Culture, institutions and the long divergence

Alberto Bisin, Jared Rubin, Avner Seror, Thierry Verdier

    Research output: Contribution to journalArticlepeer-review


    During the medieval and early modern periods the Middle East lost its economic advantage relative to the West. Recent explanations of this historical phenomenon—called the Long Divergence—focus on these regions’ distinct political economy choices regarding religious legitimacy and limited governance. We study these features in a political economy model of the interactions between rulers, secular and clerical elites, and civil society. The model induces a joint evolution of culture and political institutions converging to one of two distinct stationary states: a religious and a secular regime. We then map qualitatively parameters and initial conditions characterizing the West and the Middle East into the implied model dynamics to show that they are consistent with the Long Divergence as well as with several key stylized political and economic facts. Most notably, this mapping suggests non-monotonic political economy dynamics in both regions, in terms of legitimacy and limited governance, which indeed characterize their history.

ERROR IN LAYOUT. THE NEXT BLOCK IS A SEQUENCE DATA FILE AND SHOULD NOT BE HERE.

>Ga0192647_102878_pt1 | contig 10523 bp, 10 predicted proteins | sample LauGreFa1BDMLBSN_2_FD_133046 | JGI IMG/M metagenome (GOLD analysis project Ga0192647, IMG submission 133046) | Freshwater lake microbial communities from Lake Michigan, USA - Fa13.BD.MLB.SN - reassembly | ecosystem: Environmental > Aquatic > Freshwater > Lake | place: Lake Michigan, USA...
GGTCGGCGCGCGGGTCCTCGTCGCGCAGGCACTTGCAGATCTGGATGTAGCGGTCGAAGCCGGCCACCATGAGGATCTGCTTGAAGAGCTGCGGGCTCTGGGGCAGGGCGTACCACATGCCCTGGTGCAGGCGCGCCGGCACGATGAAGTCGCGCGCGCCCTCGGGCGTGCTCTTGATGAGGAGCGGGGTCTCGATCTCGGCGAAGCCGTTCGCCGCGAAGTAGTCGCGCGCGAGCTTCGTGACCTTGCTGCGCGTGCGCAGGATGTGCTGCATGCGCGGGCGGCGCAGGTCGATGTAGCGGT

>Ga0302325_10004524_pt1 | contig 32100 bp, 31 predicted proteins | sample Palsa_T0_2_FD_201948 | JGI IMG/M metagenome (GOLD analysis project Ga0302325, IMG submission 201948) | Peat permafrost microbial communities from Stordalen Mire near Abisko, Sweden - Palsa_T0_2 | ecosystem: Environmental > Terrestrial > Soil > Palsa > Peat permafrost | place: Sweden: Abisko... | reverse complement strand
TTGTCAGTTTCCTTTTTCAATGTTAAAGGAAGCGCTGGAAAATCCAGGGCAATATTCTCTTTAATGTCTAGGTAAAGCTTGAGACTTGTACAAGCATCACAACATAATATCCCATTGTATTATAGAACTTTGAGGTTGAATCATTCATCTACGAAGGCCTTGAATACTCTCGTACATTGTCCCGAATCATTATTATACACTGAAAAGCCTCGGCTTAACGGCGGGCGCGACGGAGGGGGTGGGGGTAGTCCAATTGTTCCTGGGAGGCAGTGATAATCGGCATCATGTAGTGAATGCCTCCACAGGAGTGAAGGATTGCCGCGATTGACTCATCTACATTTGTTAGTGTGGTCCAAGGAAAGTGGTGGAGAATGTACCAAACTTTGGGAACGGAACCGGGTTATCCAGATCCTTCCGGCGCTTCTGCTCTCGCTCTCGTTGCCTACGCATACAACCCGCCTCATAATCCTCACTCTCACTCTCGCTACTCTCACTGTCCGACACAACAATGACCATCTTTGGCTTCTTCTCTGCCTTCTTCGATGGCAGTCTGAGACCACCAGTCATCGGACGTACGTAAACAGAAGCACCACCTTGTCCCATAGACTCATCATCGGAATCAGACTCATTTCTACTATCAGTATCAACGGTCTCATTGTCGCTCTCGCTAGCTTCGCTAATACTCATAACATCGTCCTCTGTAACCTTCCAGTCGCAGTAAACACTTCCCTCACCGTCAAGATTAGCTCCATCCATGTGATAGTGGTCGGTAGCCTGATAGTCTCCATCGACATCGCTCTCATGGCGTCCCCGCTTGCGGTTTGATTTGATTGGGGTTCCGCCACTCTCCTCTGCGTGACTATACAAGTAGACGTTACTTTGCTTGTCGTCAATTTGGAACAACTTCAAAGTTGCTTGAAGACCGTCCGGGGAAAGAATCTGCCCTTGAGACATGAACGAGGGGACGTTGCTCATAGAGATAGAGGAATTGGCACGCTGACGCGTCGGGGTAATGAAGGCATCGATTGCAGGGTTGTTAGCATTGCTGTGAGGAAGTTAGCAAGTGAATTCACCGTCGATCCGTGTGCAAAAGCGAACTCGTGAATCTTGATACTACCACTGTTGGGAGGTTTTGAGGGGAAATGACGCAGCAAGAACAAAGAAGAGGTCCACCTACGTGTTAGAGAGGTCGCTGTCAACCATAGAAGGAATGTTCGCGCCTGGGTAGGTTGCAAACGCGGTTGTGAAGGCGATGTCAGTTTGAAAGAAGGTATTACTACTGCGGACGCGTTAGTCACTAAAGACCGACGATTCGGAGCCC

Original languageEnglish (US)
    Pages (from-to)1-40
    Number of pages40
    JournalJournal of Economic Growth
    Issue number1
    StatePublished - Mar 2024


    • Cultural transmission
    • Institutions
    • Legitimacy
    • Long divergence
    • N34
    • N35
    • O10
    • O33
    • P16
    • P48
    • Political economy
    • Religion
    • Z12

    ASJC Scopus subject areas

    • Economics and Econometrics


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